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Pairing Imagery

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A new tier of Imagery wines is seen at Studio Table. (Courtesy photo)

Life is good. On a Tuesday evening, I explored the emerging Dogpatch neighborhood in San Francisco, was introduced to young entrepreneurs and enjoyed a sublime dinner at Studio Table hosted by Jamie Benziger to introduce her new tier of Imagery wines.

After discovering that we were neighbors in Santa Rosa, Benziger, 31, and I discussed her new endeavor. She was articulate and passionate in describing the quality of and potential markets for her new wines. Yes, she is the daughter of Joe Benziger, who started the Benziger Winery 35 years ago. The kids, however, don’t get special treatment and are expected to earn any role that they play in the business.

Jamie Benziger’s story is one of a young woman who grew up in the wine industry, went off to study at Loyola Marymount University before transferring to Sonoma State University to study wine marketing. She has paid her dues inside and outside the family business, including a stint in New Zealand, and is now partnering with her dad to create tasteful, affordable, food-friendly wines intent on broadening the palates of the next generation or anyone seeking a good value enhancement to their next dinner party table.

Jamie Benziger of Imagery wines. (Courtesy photo)

By all accounts, she has succeeded. From my perspective, the pivotal needs of her market have been addressed: artistic labels (c’mon, how many of us have purchased wine solely for the label art?), screw caps that fit the modern lifestyle better than corks, affordability ($16.99 per bottle) and complex wines that leave you with that “big bang for my buck” feeling. Let’s speak to the wine in the context of the food pairing with comments by me and Chef Ben Roche.

FIRST COURSE
Wine: 2016 Imagery Sauvignon Blanc
Dish: Winter nicoise — “a hearty salad of frisee, scallops and potato cream to complement the minerality and citrusy acidity of the Sauvignon Blanc.”

This sauvignon blanc blends 20 percent muscat from Lake County. In the New Zealand style, I found floral notes on the nose and balanced, fruit-forward flavors with hints of grapefruit and a soft mouthfeel. I enjoyed it solo as an introductory wine and with the scallops in potato cream.

SECOND COURSE
Wine: 2016 Imagery Chardonnay
Dish: Butter-poached vegetables, buttermilk and Buddha’s Hand — “a buttery-but-light dish with a floral touch bring out the mineral-forward quality of this unusual Chardonnay.”

The blended chenin blanc adds to the crispness and citrus elements of this wine that paired well with the vegetables.

Pancetta and leek quiche with cabbage and caviar. (Courtesy photo)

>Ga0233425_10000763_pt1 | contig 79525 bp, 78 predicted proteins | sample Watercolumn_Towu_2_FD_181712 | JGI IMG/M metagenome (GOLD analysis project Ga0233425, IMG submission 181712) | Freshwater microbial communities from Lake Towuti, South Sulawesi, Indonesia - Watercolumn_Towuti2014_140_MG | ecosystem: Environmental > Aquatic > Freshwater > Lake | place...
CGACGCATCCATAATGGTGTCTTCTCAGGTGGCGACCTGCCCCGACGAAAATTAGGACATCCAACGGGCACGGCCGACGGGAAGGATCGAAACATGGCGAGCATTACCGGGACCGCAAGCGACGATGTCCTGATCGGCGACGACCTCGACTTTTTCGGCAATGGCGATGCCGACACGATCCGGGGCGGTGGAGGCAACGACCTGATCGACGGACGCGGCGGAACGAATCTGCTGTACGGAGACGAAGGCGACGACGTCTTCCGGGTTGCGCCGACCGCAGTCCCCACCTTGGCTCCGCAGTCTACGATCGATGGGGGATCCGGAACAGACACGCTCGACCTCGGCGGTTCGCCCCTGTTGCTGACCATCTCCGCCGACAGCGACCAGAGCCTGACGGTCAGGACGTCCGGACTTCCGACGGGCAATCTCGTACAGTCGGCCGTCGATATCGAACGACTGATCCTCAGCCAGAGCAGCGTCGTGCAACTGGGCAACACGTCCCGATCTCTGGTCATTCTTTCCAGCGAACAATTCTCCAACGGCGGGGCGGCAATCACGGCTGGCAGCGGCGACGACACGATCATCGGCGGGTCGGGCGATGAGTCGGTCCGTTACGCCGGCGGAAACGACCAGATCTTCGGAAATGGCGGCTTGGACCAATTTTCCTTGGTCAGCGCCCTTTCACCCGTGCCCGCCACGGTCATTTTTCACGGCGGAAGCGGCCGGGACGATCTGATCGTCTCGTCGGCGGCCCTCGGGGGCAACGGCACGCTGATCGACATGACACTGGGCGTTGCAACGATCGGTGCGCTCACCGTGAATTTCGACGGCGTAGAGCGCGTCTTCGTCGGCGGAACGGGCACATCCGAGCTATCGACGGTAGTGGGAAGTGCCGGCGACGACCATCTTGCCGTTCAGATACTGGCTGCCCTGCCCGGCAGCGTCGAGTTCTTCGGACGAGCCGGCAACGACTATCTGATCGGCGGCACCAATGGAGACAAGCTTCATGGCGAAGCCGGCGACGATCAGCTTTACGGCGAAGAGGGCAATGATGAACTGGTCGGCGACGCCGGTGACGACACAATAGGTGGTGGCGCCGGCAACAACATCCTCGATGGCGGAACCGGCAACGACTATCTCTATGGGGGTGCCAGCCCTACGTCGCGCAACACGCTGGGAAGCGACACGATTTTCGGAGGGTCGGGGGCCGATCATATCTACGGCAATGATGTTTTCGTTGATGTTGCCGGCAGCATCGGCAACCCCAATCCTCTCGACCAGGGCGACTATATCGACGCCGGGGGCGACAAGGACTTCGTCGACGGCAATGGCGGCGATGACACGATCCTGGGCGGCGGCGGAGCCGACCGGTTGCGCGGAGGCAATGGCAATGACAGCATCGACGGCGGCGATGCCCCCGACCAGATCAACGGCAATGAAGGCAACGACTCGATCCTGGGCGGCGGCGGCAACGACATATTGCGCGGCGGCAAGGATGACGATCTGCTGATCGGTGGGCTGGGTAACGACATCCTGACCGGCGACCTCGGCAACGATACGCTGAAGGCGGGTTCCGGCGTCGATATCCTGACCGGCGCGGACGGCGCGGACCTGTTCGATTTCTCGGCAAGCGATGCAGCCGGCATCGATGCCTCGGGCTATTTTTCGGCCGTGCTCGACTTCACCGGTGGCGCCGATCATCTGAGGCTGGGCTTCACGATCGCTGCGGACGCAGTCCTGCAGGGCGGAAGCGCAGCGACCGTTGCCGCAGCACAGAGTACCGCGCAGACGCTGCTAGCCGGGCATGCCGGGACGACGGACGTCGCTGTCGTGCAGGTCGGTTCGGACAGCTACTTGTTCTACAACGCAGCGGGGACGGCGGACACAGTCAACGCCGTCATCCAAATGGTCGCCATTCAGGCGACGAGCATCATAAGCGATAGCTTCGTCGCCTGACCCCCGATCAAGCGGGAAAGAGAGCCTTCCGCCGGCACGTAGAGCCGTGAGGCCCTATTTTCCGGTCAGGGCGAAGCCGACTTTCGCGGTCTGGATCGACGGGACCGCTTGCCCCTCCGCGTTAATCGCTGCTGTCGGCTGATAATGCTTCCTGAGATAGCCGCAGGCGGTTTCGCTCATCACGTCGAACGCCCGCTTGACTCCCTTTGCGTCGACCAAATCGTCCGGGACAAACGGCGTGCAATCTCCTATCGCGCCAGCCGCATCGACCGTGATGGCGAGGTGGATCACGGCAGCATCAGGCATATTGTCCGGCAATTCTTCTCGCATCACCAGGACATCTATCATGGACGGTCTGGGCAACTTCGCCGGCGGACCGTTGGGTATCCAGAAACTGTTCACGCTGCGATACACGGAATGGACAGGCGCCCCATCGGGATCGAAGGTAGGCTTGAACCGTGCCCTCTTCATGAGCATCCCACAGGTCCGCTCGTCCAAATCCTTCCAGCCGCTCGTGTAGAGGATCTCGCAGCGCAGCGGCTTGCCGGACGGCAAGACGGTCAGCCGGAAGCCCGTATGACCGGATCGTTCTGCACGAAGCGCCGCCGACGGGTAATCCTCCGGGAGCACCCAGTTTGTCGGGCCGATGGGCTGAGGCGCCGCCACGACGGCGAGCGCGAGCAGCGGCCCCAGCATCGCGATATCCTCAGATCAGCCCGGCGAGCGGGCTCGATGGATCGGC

THIRD COURSE
Wine: 2016 Imagery Pinot Noir
Dish: Pancetta and leek quiche with cabbage and caviar — “rich, caramelized pancetta and eggs from the land and the sea make this Pinot Noir sing.”

The addition of 20 percent petit verdot to pinot noir is unusual, but here it adds structure and body while softening the tannins for an accessible wine. A terrific value.

FOURTH COURSE
Wine: 2016 Imagery Cabernet Sauvignon
Dish: Duck breast with cherry, mushroom and spinach — “earthy, savory flavors, bright cherry puree and robust duck come together for this big Cabernet.”

The enhanced spice element from the blended 15 percent petit sirah is evident throughout and there are soft “code blue” and cherry notes on the palate. It would be difficult to find a better cab under $20.

FIFTH COURSE
Wine: Port
Dish: Hazelnut brownie with goat cheese and raisins — “a rich and savory dessert, finished with olive oil and a sprinkle of flaky sea salt, help the chocolate and dried fruit notes of this delightful port shine.”

This is a Sonoma County non-vintage blend of zinfandel, petite sirah and touriga nacional that is shipped direct to consumers. The high 18 percent alcohol level was balanced and paired well with both the sweet and savory aspect of the dessert.

Imagery wines and hand-painted menus by Heather Day at Studio Table. (Courtesy photo)

Studio Table is located in the loft and working studio of artist Heather Day. She has partnered with Michelle Wei and Chef Roche in creating a unique, artistic fine dining concept with stated goals “to challenge expectations and create conversations.”

Jamie Benziger’s wines, with the design representation of a drop of paint running down the label, matched the elegance of the table with Heather’s hand-painted menus.

These are the finest food-friendly wines under $20 that I have tasted in a while. The new tier of Imagery releases will help to grow interest in wine through good taste, quality and value. I recommend you try them.

Lyle W. Norton is a wine enthusiast and blogger in Santa Rosa who has written a wine column for 15 years. Visit his blog at www.lifebylyle.com or email him at sfewine@gmail.com.

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